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Monday, July 11, 2016

Interview with Award-winning Historical Fiction Author Jana Petken

Today I'm thrilled to welcome Jana Petken, who writes extraordinarily good historical fiction (some of it set in Spain) as an extension of an extraordinary life.

Jana Petken served in the British Royal Navy as a leading Wren Regulator, equivalent to a sergeant in the military police.

After the Navy she worked for a travel company as an overseas representative.

She was a security guard at the BBC World Service radio station. Afterwards she spent twelve years as a bodyguard for a Saudi Arabian Princess.

Her final career was as a cabin-crew member for British Airways. Unfortunately, she suffered serious injuries on board a flight. The aircraft, a Boeing 747, was flying at 39,000 feet above Africa when it was caught in clear-air turbulence. As a result of that accident, she endured three major operations on her spinal cord, and was forced into retirement.

Jana Petken is a multi-award-winning and best selling historical fiction author. Her books include:
The Guardian of Secrets. (2013)
The Mercy Carver Series: Dark Shadows, book 1, and Blood Moon, book 2. (2014)
The Errant Flock: The Flock Series, Book 1. (2015)
Swearing Allegiance. (2016)
Coming Autumn 2016, The Scattered Flock: The Flock Series Book 2.

JK: I notice some of your novels are set in Spain, the country that occupies my heart and mind 99% of the time. Please tell us about them.

Jana Petken: I have two books about Spain, with a third on its way. The first is The Guardian of Secrets, a Readers’ Favourite 2015 silver medalist. Here’s a little bit about the story.

After fleeing from an abusive husband accused of murder, Celia Merrill becomes embroiled in a Spanish Civil War.

Celia’s two sons march under opposing banners, whilst her twin daughters take different paths; one to the Catholic Church and the other to the battlefields. And in the shadow of war, a sinister villain from the past resurfaces.

"Three generations struggle in this suspenseful and compelling saga, which begins in 1912, Kent, England, and ends during the 1936–1939 Spanish Civil War."

The Errant Flock is a two-part series, with the second in the saga being released in October. TheErrant Flock was a top 100 book, across all genres, according to Shelf Unbound magazine, in 2015. It also won a 2016 silver medal, at the Independent Publishers’ awards, the IPPY’s.

Valencia, Spain, 1491
The ambitions of four men merge and collide in a deadly game of intrigue.

David Sanz, a young militiaman, is forced to carry out a heinous crime, and he becomes an unwitting pawn in a tense battle for power.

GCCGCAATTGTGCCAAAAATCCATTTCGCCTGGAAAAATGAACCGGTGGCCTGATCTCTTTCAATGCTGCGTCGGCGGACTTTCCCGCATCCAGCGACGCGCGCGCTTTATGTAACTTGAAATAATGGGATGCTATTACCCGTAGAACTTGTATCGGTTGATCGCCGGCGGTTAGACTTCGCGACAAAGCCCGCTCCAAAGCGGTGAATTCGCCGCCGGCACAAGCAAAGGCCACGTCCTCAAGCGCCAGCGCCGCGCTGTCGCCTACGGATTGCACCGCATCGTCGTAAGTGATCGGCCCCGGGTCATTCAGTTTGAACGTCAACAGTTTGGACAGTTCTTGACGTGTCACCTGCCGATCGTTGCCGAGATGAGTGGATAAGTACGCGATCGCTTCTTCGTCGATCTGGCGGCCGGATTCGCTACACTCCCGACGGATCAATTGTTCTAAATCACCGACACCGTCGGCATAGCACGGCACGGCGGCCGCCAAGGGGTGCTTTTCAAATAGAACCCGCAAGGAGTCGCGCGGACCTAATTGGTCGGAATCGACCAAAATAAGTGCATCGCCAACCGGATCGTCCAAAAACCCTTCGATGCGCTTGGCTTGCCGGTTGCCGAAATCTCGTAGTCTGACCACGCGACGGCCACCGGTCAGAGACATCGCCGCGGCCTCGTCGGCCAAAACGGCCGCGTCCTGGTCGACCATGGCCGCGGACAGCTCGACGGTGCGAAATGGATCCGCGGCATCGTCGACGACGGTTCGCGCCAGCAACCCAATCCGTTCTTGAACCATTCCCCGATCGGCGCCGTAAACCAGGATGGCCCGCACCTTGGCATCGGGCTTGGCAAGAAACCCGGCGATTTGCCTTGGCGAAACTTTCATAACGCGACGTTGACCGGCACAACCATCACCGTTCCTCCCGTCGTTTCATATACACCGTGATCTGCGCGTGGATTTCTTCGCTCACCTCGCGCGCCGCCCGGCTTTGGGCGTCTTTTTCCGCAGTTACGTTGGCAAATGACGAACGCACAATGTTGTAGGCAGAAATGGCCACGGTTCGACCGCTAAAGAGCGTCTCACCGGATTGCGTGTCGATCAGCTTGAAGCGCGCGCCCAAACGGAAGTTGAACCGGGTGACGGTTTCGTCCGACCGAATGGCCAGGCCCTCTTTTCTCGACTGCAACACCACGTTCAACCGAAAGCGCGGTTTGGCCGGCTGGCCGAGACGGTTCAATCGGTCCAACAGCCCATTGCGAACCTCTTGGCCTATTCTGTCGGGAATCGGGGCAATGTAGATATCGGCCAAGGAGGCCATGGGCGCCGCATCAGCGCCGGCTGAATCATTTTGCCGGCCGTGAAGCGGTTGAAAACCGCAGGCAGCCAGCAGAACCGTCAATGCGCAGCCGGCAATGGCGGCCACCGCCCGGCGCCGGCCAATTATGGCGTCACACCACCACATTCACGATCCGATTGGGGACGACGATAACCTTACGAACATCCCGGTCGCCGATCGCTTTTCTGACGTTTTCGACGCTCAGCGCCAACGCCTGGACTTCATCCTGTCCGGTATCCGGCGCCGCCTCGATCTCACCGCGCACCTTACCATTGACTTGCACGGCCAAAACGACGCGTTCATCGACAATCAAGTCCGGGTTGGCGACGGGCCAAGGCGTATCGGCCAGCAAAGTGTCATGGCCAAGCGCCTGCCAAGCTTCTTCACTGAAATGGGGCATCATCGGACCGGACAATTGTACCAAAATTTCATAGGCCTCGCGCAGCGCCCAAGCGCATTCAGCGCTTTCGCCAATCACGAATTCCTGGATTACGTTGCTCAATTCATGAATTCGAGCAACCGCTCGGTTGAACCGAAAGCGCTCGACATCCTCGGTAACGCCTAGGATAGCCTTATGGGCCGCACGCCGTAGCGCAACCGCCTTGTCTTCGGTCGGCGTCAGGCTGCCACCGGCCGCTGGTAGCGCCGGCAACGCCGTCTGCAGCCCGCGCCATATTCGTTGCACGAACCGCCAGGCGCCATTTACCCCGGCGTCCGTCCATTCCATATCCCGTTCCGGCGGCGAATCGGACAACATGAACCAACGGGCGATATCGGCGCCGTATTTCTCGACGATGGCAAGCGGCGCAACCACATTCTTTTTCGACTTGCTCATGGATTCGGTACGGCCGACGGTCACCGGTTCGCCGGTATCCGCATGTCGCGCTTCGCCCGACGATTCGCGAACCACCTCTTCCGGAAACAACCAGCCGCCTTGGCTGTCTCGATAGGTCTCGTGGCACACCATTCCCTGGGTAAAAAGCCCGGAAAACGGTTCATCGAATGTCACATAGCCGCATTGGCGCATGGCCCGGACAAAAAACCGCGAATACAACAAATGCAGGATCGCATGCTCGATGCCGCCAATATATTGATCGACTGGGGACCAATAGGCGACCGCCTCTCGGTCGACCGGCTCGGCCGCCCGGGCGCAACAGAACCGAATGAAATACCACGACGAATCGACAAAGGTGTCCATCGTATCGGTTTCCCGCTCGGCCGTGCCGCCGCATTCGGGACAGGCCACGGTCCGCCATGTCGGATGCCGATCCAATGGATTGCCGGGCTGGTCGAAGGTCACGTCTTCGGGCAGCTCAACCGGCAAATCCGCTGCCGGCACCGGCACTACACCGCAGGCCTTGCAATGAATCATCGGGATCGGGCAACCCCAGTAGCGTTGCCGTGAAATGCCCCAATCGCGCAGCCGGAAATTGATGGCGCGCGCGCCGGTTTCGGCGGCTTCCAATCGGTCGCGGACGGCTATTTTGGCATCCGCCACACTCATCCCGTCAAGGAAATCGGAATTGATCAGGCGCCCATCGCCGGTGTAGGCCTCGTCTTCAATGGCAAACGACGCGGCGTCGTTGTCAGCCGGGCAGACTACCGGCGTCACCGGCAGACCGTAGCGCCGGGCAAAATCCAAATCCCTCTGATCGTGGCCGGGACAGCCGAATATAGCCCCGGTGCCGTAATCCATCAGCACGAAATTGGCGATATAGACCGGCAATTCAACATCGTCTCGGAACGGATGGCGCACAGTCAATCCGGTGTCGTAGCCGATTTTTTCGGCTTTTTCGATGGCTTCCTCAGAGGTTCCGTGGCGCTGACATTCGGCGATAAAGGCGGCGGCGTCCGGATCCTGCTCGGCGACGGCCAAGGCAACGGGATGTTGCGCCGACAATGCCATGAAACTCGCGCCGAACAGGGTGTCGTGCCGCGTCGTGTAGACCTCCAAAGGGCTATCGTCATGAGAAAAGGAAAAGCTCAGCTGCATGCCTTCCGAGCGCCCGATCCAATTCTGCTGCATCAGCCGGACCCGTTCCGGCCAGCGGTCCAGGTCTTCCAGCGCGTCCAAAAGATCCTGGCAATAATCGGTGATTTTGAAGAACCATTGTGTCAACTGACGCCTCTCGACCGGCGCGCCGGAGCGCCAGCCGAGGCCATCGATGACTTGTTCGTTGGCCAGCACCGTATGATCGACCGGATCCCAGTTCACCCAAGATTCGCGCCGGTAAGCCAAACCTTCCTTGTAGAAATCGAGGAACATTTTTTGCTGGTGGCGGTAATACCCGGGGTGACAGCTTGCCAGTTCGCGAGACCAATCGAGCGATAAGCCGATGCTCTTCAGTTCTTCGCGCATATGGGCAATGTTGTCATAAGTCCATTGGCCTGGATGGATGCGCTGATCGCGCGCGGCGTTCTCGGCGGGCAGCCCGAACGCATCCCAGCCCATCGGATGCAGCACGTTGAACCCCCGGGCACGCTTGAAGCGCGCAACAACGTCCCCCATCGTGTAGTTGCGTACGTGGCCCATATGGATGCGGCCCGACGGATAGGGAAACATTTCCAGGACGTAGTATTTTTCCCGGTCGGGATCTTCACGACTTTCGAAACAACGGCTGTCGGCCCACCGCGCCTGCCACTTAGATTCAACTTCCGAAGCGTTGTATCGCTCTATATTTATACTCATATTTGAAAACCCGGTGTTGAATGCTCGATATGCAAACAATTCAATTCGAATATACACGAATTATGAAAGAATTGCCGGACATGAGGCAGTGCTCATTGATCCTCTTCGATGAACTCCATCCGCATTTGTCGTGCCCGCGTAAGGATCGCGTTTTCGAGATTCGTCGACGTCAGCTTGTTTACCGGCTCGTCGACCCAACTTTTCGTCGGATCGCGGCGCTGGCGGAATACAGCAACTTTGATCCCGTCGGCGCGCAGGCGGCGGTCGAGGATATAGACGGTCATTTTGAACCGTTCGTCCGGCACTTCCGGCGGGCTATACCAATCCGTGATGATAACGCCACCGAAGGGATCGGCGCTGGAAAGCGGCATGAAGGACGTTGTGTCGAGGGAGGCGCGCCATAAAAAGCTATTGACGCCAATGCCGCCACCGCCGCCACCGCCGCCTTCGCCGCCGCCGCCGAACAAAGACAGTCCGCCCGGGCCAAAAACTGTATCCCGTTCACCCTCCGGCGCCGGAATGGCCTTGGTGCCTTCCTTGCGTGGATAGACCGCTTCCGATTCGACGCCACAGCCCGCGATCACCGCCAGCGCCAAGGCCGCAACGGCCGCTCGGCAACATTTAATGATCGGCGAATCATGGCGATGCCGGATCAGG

Luis Peráto, the duke of Sagrat, sacrifices his own people to cover up dark secrets that could see him burnt at the stake for treason.

Sergio Garcia, Sagrat’s lord treasurer, is a cruel and unscrupulous man, willing to eliminate anyone who opposes his rise to power.

The inquisitor, Gaspar de Amo, zealously punishes heretics for their sins against Rome and her Holy Office. But bringing the Inquisition to the town of Sagrat proves more challenging than he or the church could ever have envisaged.

In the midst of chaos, the people of Sagrat, terrorized by a series of murders, face an even greater danger with the arrival of the Inquisition and the unimaginable horrors it brings.

Jana Petken with her well-earned IPPY award. 
JK: What inspired you to write about Spain? 

JP: I grew up in Spain. It’s a country with a rich history and one can’t help but be fascinated by times gone by. Once an empire, it evokes colourful characters, from Don Quixote to its kings and queens, seafarers, Inquisition, and civil war. The historical material is massive, and I want to let the rest of the world to know about it.

JK: How do you research all this great material?

JP: My research goes deep. I suppose I’m lucky, in the sense that I know the Spanish culture and its people pretty well. Having said that, I work hard to bring facts to life, merging them with the story, but hopefully, not overpowering the fiction and entertainment value for readers. I also love being able to research subjects close to home, geographically.

JK: What do you do when you're not writing?

JP: When I’m not writing, I enjoy doing simple things. As an author, I don’t believe I ever really switch off, but I do enjoy walking in the country and by the sea. I love to paint in oils and socialising. I’m also love to lie back and watch a good TV series or two.

JK: It really all counts as research! Thank you for being here today.